One hypothesis is that the signal is being amplified towards land by different communications devices in the marina. The other theory is that the southwestern part of the radar isn’t gathering any data because there might be something interfering with the signal such as metal towers, electrical cables, light poles, etc. 
Correlation Between NOAA Predicted Currents and CODAR Observed Currents
Posted on July 17th, 2009 No commentsAn effective correlation can only be carried out in Matlab if both data sets have the same length (same amount of data points), therefore both time series – NOAA predicted currents at Punta Ostiones and CODAR observed currents – were subjected to the Fast Fourier Transform method and subsequently interpolated at 1minute intervals. Then data was analyzed and plotted within the same period of time – April 1, 2009 to May 31, 2009. Correlation was performed using corrcoef function, which yielded a value of 0.69. It is worth noting that the algorithm is now set to calculate M2, S2, N2, K2, K1, O1, P1, Q1 tidal constituents as advised by Dr. Jorge Capella.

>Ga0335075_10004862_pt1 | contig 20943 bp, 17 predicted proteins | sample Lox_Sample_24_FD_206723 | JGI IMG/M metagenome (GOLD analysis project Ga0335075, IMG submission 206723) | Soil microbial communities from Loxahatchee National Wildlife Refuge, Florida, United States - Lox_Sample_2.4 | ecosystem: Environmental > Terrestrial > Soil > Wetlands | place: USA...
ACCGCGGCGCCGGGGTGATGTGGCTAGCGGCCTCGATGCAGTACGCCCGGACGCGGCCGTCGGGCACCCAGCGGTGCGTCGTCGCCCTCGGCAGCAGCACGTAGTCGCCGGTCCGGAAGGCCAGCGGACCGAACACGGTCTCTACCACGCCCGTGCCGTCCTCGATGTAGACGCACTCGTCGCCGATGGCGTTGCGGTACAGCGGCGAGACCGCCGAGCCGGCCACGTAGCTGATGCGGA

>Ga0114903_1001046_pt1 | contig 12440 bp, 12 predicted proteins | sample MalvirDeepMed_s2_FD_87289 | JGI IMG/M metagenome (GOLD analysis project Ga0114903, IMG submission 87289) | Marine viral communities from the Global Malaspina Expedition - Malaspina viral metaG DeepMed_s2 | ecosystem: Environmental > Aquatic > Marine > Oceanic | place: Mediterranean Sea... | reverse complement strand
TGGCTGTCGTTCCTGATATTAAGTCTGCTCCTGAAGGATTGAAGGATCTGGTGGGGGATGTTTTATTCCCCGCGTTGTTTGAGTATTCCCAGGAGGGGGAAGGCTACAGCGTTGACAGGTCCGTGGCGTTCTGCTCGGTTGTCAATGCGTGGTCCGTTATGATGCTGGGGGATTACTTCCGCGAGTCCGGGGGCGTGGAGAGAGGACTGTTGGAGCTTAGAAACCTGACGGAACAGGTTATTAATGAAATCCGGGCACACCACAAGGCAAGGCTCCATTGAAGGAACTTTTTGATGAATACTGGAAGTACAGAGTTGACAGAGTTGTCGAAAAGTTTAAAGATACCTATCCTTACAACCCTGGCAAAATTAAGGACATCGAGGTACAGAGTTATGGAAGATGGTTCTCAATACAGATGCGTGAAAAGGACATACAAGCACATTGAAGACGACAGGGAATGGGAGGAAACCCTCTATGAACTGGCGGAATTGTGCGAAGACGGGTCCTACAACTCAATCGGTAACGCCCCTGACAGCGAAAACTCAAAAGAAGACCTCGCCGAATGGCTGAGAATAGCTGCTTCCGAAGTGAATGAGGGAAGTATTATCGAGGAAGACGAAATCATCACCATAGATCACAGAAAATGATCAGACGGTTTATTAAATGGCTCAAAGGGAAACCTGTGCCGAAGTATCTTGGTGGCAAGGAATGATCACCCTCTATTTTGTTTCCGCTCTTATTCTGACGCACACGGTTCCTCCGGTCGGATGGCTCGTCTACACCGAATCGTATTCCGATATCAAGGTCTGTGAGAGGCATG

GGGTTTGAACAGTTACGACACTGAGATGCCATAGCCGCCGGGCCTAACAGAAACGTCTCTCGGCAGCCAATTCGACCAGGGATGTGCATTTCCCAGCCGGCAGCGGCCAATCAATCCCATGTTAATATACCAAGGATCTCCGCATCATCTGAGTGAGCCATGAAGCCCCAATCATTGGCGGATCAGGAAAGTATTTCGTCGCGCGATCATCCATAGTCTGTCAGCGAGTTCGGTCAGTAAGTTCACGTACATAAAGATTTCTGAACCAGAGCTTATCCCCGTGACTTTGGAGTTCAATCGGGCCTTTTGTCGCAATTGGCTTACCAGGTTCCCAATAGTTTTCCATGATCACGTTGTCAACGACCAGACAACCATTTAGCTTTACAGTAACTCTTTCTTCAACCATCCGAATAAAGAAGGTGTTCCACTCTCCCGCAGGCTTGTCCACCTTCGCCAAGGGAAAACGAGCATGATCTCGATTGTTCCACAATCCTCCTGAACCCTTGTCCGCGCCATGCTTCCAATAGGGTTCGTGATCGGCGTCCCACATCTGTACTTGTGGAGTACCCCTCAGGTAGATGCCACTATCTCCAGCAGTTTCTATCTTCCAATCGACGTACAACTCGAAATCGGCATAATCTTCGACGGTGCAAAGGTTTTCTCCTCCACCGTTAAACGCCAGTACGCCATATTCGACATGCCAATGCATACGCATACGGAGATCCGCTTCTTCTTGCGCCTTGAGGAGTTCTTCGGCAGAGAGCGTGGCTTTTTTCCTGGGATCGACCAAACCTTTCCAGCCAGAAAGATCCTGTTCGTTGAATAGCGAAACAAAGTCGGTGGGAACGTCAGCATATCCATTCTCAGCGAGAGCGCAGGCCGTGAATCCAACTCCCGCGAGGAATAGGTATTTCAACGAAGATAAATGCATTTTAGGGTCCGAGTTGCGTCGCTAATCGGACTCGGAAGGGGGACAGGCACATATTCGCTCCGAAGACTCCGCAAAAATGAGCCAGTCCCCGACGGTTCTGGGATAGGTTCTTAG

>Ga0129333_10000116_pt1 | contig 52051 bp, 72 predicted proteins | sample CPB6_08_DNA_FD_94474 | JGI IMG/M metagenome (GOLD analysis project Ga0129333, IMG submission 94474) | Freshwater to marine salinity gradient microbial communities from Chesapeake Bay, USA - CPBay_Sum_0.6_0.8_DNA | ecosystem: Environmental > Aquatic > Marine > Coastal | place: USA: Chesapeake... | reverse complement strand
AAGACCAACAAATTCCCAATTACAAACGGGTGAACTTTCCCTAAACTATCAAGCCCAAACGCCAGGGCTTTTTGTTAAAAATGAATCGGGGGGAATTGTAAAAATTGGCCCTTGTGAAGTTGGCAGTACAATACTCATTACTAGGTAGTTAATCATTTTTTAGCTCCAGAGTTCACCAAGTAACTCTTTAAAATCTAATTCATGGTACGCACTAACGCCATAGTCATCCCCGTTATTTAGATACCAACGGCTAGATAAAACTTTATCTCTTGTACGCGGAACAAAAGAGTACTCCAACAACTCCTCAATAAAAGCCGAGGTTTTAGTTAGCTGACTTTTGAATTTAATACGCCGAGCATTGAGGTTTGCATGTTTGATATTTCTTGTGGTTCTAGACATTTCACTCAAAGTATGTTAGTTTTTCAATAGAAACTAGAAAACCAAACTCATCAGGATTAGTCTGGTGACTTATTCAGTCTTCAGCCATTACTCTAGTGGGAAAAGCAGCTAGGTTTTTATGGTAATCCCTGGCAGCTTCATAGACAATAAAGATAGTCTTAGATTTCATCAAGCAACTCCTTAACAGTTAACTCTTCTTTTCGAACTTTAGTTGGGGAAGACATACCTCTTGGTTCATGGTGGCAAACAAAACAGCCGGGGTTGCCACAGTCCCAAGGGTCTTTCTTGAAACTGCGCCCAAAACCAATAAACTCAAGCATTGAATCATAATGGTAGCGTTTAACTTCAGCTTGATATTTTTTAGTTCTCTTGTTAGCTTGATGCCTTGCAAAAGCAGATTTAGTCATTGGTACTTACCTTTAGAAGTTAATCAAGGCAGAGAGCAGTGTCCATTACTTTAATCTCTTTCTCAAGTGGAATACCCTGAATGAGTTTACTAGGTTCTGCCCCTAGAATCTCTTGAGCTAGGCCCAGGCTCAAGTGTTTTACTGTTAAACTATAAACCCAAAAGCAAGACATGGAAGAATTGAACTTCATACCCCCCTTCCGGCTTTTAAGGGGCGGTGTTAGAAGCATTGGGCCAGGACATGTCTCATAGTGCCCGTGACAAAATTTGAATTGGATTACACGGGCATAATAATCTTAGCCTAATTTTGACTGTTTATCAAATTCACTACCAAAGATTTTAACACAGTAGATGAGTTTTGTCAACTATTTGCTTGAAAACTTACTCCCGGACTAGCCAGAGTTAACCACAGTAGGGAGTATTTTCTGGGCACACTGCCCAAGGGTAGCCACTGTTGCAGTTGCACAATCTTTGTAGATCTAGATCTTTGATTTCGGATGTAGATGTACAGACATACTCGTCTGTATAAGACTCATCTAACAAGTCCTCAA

CODAR data (Wave height) for Breezy Point
Posted on July 16th, 2009 No comments
The red plots are from the CODAR data and the blue plots are from the RDI 1200 and RDI 600.

RDI 600 Plots
Posted on July 16th, 2009 No comments

AWAC Data Plots
Posted on July 16th, 2009 No commentsPlots for the AWAC:
 Depth
 Pressure
They were created using M
atlab vrs. 7.5

Plots from the RDI 1200
Posted on July 16th, 2009 No comments
These plots were generated using Matlab vrs. 7.5

Salinity and Range Relationship for the 13 MHZ sites CDDO and SEAB